Elsewhere, extending out of relationships developed with Local Authority workers through the Localities Interview Programme, WISERD research is informing the work of Ceredigion County Council. Members of the Localities Team attend meetings of the Council’s Research, Intelligence and Information Sharing Group (RIISG), and have given a number of presentations concerning project themes and findings. Notably, this has informed discussions regarding the Joint Needs Assessment as produced by Local Service Boards and councils, and the formulation of Ceredigion Council’s Strategy for Older People.
The Localities Research Programme has also engaged with a significant number of civil society organizations. The team has presented research findings, informing debates in the public sphere and responding to important political agendas within specified localities. A significant part of this agenda has been gauging the impact of the closure of the Anglesey Aluminium plant in North Wales. Undertaken by members of the Bangor Localities Team, researchers have been in dialogue with workers throughout the redundancy process. Giving voice to individual and collective experiences, and considering the impact of the closure on families and the wider locality, the study has been actively supported by trade union officials and has informed exchanges between the owners of Anglesey Aluminium (Rio Tinto and Kaiser Aluminium), the Welsh Government, the Local Authority and local community groups.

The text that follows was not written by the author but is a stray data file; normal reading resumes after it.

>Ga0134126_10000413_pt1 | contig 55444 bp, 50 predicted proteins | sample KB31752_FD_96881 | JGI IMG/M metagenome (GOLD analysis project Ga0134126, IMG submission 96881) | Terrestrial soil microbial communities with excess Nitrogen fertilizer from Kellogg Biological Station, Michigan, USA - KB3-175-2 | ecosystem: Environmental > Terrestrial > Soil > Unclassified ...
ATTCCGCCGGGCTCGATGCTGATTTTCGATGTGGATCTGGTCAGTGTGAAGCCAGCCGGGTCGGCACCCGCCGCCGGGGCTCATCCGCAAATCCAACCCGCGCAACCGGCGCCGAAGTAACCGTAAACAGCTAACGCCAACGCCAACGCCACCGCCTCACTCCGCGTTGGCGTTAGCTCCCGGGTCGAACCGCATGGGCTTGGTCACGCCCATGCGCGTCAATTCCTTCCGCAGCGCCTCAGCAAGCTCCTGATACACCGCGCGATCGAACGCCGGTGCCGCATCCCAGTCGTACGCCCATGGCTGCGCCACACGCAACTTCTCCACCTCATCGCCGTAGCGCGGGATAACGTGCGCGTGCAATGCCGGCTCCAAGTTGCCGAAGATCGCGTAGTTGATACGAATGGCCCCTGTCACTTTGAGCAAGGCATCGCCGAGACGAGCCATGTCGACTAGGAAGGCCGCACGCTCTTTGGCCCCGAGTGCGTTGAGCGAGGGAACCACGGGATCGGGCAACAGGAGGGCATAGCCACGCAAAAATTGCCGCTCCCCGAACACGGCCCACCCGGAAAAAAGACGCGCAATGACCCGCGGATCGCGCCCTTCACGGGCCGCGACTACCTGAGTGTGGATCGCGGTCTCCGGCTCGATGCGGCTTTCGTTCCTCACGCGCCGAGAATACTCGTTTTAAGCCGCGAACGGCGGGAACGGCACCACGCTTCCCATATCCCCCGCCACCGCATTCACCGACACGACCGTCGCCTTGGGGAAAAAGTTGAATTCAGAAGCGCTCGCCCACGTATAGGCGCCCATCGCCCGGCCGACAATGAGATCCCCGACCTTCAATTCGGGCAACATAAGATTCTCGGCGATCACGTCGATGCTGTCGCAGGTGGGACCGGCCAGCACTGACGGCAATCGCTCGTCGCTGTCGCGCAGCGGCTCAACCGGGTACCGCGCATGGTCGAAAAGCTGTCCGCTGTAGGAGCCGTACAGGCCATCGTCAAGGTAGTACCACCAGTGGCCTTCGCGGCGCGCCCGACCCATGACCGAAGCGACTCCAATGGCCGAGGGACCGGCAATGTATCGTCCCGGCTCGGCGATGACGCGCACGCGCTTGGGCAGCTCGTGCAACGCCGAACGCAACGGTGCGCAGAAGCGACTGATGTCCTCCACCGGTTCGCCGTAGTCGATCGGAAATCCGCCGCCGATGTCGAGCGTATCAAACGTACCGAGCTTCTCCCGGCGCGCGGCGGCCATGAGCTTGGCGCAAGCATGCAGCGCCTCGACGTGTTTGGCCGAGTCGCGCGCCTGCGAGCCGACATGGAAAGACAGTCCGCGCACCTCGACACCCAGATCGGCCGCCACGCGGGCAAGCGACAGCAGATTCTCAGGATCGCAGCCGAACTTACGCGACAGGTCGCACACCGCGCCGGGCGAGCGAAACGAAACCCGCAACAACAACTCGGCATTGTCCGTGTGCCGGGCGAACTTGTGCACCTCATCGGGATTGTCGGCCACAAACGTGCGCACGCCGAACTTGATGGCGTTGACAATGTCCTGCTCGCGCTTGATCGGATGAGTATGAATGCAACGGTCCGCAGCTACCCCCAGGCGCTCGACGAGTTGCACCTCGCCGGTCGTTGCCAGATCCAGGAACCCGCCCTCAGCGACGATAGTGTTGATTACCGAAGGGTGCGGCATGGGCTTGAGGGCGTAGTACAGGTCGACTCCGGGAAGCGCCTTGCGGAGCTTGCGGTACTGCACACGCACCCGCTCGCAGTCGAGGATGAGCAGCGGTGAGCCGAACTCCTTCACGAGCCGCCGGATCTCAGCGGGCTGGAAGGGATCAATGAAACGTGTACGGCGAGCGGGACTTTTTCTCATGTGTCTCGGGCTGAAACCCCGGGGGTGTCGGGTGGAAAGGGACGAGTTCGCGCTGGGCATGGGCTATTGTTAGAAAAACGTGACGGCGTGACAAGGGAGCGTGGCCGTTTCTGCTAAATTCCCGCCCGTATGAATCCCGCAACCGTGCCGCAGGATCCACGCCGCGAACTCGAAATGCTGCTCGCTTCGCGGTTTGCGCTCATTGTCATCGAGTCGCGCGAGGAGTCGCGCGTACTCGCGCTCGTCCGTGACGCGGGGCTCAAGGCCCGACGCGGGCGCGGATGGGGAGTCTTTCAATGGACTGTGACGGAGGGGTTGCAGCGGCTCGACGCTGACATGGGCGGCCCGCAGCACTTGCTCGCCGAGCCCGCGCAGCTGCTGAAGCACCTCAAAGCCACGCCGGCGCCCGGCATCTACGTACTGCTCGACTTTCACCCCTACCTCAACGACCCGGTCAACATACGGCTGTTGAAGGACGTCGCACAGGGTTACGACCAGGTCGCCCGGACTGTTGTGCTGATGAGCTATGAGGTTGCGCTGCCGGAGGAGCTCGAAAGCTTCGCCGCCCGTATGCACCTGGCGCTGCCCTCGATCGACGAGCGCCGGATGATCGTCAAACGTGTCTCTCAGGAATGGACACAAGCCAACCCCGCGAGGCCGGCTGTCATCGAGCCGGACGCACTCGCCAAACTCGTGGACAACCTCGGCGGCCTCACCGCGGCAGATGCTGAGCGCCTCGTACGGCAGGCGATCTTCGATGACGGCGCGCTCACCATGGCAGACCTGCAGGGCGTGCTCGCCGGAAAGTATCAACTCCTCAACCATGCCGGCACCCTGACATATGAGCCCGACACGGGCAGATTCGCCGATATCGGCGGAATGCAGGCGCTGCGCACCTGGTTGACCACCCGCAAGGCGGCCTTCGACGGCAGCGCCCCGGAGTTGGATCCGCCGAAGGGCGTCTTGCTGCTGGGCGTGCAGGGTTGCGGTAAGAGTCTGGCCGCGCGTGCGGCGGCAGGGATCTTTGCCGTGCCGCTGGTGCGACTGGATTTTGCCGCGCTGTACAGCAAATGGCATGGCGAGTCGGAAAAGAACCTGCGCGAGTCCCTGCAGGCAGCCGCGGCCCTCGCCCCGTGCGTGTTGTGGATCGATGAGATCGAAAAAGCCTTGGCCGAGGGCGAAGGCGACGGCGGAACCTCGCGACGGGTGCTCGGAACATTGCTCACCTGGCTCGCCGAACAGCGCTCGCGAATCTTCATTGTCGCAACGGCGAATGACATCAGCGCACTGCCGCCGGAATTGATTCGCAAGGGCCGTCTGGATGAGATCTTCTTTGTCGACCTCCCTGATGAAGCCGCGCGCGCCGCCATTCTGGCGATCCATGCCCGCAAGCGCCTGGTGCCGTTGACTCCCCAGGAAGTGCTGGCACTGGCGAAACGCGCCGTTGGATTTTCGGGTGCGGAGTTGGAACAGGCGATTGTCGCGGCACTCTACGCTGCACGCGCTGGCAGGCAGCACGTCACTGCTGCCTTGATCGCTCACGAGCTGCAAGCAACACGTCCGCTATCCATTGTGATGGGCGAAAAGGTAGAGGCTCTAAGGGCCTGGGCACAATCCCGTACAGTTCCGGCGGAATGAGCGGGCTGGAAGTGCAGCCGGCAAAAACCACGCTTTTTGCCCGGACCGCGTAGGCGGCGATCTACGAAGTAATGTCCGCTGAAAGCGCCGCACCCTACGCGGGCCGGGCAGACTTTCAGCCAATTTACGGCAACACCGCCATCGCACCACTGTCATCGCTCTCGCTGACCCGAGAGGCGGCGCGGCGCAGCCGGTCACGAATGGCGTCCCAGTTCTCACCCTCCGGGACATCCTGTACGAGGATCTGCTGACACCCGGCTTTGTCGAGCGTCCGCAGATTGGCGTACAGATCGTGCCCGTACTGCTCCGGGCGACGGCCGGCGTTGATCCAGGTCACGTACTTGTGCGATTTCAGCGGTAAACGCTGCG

Following on from the Locality Research Programme, a series of mini-projects have been developed. These projects build on existing research and enable further analysis of key themes and issues identified during the first phase of the WISERD research programme. More information about these projects can be found here.